Mostly a history on the Harding Collection of the Art Institute, but there is information on the practices of Nuremberg armorers and their relation to the town.

Keen, Maurice. Medieval Warfare: a History. New York: Oxford University Press, 1999.

Castle warfare, The knight vs. infantry. The use of archers. Armor usage and horses.

Koch, H.W. Medieval Warfare. London: Bison Books, 1978.

Feudalism, knights, siege technology.

Oakeshott, R Ewart. The Sword in the Age of Chivalry. New York: Fredrick A. Praeger, Publishers, 1964.

Explanation of the swords used and when they were used. Some description of history and evolution.

Payne-Gallwey, Ralph. The Book of the Crossbow. New York: Dover Publications Inc., 1903.

A very good source to learn about the crossbow. Very little though on dates.

Prestwich, Michael. Armies and Warfare in the Middle Ages: The English Experience. London: Yale University Press, 1996.

Very useful; goes over many important issues of how armies were raised what they consisted of and typesof formations and combat.

Price, Brian R., Techniques of Medieval Armour Reproduction. Boulder, CO: Paladin Press, 2000.

An excellent source on the recreation of armor with historical information inserted throughout.

Richardson, Thom. The Introduction of Plate Armour in Medieval Europe. Royal Armouries Yearbook vol. 2(1997): 40-45.

An exceptional article directly dealing with the beginnings of the transition from mail to plate.

Singer, Charles, et al., eds. A History of Technology. 5 vols. New York and London: Oxford University Press, 1954.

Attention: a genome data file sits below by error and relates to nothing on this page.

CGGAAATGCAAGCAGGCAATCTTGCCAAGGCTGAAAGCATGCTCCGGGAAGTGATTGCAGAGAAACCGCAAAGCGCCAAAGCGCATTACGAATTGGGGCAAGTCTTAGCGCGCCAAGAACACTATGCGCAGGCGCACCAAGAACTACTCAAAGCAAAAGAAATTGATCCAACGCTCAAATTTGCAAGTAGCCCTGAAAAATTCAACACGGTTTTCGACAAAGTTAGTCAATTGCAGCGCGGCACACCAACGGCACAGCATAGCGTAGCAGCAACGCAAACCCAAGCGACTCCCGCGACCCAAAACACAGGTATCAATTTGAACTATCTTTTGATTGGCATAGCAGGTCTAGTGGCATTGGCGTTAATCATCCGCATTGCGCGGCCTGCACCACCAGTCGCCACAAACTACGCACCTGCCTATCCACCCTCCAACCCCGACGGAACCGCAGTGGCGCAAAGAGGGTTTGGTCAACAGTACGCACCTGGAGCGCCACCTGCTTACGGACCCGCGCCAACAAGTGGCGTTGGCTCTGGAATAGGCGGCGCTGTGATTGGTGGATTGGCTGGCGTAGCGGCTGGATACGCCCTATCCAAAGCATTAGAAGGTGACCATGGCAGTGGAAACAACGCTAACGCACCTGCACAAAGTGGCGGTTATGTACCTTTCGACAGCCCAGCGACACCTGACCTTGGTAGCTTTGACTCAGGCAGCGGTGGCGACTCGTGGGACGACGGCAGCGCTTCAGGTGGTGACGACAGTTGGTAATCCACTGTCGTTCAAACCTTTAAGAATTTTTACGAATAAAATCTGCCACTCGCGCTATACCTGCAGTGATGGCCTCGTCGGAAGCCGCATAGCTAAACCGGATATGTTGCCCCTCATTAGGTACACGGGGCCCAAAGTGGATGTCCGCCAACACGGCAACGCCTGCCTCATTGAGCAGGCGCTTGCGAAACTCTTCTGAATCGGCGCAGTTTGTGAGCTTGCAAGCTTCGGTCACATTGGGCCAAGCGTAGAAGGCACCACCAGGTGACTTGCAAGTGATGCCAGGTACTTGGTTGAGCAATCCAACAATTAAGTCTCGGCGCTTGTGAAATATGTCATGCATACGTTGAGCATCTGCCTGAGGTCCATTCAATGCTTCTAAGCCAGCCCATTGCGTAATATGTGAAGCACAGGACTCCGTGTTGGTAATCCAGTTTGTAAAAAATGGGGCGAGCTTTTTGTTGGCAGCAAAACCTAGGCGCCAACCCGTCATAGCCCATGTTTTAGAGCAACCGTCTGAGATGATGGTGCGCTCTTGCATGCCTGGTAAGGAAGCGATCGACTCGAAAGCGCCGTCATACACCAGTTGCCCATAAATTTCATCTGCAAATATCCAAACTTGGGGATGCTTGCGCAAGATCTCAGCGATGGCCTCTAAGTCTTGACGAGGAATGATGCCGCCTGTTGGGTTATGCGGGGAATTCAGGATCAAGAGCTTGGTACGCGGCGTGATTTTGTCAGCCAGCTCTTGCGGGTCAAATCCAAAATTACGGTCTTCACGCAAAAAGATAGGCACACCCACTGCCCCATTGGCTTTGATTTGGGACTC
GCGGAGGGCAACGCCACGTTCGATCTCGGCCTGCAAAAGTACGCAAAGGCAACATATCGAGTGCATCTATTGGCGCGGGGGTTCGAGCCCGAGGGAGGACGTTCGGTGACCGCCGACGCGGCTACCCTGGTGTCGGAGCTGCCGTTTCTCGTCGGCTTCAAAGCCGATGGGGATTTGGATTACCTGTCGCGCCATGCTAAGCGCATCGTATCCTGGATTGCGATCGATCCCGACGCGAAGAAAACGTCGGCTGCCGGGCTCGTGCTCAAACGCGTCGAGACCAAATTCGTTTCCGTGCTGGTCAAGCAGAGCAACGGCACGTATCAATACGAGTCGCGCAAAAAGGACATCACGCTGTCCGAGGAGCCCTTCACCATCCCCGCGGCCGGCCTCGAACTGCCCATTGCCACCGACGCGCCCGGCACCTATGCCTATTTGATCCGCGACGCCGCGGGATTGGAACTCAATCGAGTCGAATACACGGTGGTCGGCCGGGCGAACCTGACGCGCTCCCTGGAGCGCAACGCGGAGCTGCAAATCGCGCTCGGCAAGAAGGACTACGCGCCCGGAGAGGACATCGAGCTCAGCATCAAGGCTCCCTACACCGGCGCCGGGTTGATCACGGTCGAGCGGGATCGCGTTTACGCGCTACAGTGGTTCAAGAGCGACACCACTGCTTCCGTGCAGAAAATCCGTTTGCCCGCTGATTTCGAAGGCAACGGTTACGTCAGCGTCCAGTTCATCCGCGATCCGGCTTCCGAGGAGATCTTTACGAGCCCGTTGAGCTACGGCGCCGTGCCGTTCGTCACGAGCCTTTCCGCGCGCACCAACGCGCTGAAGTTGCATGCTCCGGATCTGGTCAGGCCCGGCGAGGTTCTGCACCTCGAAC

Excellent compilation of articles on metallurgy, metalwork, and mining.

Theophilus. On Divers Arts Trans. Hawthorne, John G. an dSmith, Cyril. New York: Dover, 1979.

Contains information on metalworking techniques from the 12th century. Does not go into metalworking for military use and concentrates on metals other than wrought iron.

Thordemann, Bengt. Armour From the Battle of Wisby 1361. Stockholm: Kungl. Vitterhets, 1939.

A thorough explanation of the history, battle, and excavations that took place at Wisby.

White, Lynn Jr.. Medieval Technology and Social Change. New York: Oxford University Press, 1962.

A view on cavalry tactics.

Williams, Alan. "Experiments with 'Medieval Steel' Plates." Historical Metallurgy Vol 32, #2 (1999): 82-96.

Williams, Alan. The Metallurgy of Muslim Armour. Basingstoke, UK: TAylor and Francis, Ltd., 1978.

Excellent source of information on the differences between wrought iron, mild steels, and hardened steels as well as how they were procesed.

Williams, Alan. "Slag Inclusions in Armour." Historical Metallurgy Vol 24, #2 (1990): 69-80.

Interesting comparison of sources of iron in various armors. Also contains information on the price of armor in the middle ages.

Wise, Terrance. Medieval Warfare. New York: Hastings House, 1976.

Scutage, crossbow/spear men, organization of units and how they were gathered, army formations.

Higgins Armory

This work is Copyright Adrian Wheelock, Ian Hobbs, and Jordan Maddok. It may be freely distributed under the Creative Commons License so long as this notice remains with all copies.